Perelman School of Medicine at the University of Pennsylvania

Physics and Instrumentation Group

banner image

Quantitative Image Analysis

(PI: Joel S. Karp)

A major focus of research in the Physics and Instrumentation Group is the quantitative assessment of images based on clinical metrics. As new scanner technology evolves, it is important to characterize its impact on clinical tasks, not just the intrinsic scanner performance. This is accomplished by looking at clinical metrics such as the quantitative accuracy and precision of uptake measurements and lesion detectability. This work also includes standardization and harmonization of images across scanners and clinical sites; this is particularly significant for clinical trials where many different models of scanners with differing performance characteristics may be used. 

Selected Publications

  1. Byrd D, Christopfel R, Arabasz G, Catana C, Karp JS, Lodge MA, Laymon C, Moros EG, Budzevich M, Nehmeh S, Scheuermann J, Sunderland J, Zhang J, Kinahan P. Measuring temporal stability of positron emission tomography standardized uptake value bias using long-lived sources in a multicenter network. J Med Imag 5(1) Jan 2018. [Link]
  2. Panetta JV, Daube-Witherspoon ME, Karp JS. Validation of Phantom-Based Harmonization for Patient Harmonization. Med Physics 44(7): 3534-3544, July 2017. [Link]
  3. Scheuermann JS, Reddin JS, Opanowski A, Kinahan PE, Siegel BA, Shankar LK, Karp JS. Qualification of NCI-Designated Comprehensive Cancer Centers for Quantitative PET/CT Imaging in Clinical Trials. J Nucl Med 58:1065-1071, July, 2017. [Link]
  4. Weber WA, Gatsonis CA, Mozley PD, Hanna LG, Shields AF, Aberle DR, Govindan R, Torigan DA, Karp JS, Yu JQ, Subramaniam RM, Halvorsen RA, Siegel BA. Repeatability of 18F-FDG PET/CT in Advanced Non-small Cell Lung Cancer: Prospective Assessment in Two Multicenter Trials. J Nucl Med. 56(8):1137-43, August 2015. [Link]
  5. Daube-Witherspoon ME, Surti S, Perkins AE, Karp JS. Determination of Accuracy and Precision of Lesion Uptake Measurements in Human Subjects with Time-of-Flight PET. J Nucl Med 55:1-6, Jun 2014. [Link]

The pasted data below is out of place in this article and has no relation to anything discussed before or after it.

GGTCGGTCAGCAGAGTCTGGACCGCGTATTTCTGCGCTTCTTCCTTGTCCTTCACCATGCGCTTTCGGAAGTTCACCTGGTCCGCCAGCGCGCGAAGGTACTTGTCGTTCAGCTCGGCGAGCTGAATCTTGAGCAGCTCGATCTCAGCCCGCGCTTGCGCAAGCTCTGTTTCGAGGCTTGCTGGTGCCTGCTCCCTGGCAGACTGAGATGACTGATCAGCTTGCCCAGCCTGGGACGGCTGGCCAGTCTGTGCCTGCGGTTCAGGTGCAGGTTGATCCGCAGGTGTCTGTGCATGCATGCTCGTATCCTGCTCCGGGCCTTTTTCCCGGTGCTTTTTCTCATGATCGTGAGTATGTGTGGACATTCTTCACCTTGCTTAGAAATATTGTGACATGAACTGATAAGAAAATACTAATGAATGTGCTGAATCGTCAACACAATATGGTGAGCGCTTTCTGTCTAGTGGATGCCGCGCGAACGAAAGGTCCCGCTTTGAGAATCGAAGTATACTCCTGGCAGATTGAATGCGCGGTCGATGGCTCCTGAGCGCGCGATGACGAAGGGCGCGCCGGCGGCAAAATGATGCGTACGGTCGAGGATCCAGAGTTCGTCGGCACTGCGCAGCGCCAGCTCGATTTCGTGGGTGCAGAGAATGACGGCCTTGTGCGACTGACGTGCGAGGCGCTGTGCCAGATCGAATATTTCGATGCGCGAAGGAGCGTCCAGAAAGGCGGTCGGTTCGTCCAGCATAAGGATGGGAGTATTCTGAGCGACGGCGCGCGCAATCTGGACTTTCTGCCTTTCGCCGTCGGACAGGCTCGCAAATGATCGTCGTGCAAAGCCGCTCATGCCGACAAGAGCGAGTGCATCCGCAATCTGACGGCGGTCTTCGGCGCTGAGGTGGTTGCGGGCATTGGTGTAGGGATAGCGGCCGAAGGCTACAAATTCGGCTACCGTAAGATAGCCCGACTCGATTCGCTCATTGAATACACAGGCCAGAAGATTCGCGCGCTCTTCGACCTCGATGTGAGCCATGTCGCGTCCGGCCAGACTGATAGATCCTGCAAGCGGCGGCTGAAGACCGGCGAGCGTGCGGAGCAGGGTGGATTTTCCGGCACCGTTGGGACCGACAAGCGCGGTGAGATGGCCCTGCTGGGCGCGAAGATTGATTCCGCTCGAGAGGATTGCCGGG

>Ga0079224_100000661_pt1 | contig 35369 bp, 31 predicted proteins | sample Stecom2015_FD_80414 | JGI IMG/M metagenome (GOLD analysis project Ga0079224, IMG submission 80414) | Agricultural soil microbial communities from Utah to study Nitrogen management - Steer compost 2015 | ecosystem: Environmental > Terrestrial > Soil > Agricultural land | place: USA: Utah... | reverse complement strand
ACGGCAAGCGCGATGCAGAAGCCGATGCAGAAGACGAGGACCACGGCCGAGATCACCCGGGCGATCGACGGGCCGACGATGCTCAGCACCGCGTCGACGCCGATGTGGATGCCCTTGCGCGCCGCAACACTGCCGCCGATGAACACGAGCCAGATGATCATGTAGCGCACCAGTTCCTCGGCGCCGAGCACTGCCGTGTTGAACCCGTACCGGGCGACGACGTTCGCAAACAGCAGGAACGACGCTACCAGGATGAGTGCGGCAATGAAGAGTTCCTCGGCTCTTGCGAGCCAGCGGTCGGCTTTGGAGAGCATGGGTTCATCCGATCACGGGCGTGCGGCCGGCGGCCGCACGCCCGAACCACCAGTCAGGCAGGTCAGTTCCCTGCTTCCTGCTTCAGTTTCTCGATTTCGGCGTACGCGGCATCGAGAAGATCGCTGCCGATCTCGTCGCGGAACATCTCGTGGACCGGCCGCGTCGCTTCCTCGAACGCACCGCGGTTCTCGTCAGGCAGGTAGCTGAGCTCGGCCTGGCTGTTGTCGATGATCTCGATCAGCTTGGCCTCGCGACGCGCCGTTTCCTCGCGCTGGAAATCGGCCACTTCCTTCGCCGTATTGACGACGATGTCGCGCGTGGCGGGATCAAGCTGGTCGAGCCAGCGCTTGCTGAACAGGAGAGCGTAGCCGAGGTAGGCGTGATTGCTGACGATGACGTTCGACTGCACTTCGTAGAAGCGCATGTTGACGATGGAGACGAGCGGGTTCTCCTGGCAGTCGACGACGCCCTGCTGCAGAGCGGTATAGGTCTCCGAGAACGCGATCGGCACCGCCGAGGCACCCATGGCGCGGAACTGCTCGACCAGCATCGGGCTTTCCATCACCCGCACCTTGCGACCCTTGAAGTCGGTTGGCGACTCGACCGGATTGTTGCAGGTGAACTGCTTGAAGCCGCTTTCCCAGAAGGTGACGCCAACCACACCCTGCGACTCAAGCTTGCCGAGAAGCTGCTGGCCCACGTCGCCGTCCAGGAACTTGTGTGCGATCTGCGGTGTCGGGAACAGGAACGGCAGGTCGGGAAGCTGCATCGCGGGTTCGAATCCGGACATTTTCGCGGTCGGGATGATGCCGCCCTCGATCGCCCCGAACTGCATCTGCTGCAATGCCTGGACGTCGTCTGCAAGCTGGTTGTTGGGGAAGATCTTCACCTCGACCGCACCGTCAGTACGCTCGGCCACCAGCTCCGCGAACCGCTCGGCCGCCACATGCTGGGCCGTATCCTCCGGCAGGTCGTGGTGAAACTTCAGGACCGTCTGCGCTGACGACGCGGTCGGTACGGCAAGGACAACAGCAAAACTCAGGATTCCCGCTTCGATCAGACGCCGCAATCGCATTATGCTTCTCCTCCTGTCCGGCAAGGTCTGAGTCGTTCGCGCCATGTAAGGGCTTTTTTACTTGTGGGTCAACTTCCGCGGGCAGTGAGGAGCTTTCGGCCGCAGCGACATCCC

6. Surti S, Scheuermann J, El Fakhri G, Daube-Witherspoon ME, Lim R, Abi-Hatem N, Moussallem E, Benard F, Mankoff D, Karp JS. Impact of TOF PET on whole-body oncologic studies: a human observer detection and localization study, J. Nucl. Med. Vol. 52: 712-719, May 2011. [Link]
  7. El Fakhri G, Surti S, Trott C, Scheuermann J, Karp JS. Quantitation of improvement in lesion detectability with whole-body oncologic TOF-PET, J. Nucl. Med. 52: 347-353, Mar 2011. [Link]
  8. Surti S, Karp JS. Application of a generalized scan statistic model to evaluate TOF PET images, IEEE Trans. Nucl. Sci. 58, pp. 99-104, Feb 2011. [Link]
  9. Doot RK, Scheuermann JS, Christian PE, Karp JS, Kinahan PE. Instrumentation factors affecting variance and bias of quantifying tracer uptake with PET/CT.  Med Phys 37: 6035-6046, Nov 2010. [Link]
  10. Scheuermann JS, Saffer JR, Karp JS, Levering AM, Siegel BA. Qualification of PET Scanners for Use in Multi-Center Cancer Clinical Trials: The American College of Radiology Imaging Network Experience,  J Nucl Med 50: 1187-1193, Jul 2009[Link]
  11. Shankar LK, Hoffman JM, Bacharach S, Graham MM, Karp JS, Lammertsma AA, Larson S, Mankoff DA, Segel BA, Van den Abbeele A, Yap J, Sullivan D. Consensus Recommendations on the Use of Positron Emission Tomography(PET) and [18F]-2-fluoro-2-deoxy-d glucose (FDG) as an Indicator of Therapeutic Response in Patients Involved in National Cancer Institute (NCI) Clinical Trials. J Nucl Med 47(6): 1059 – 1066, Jun 2006. [Link]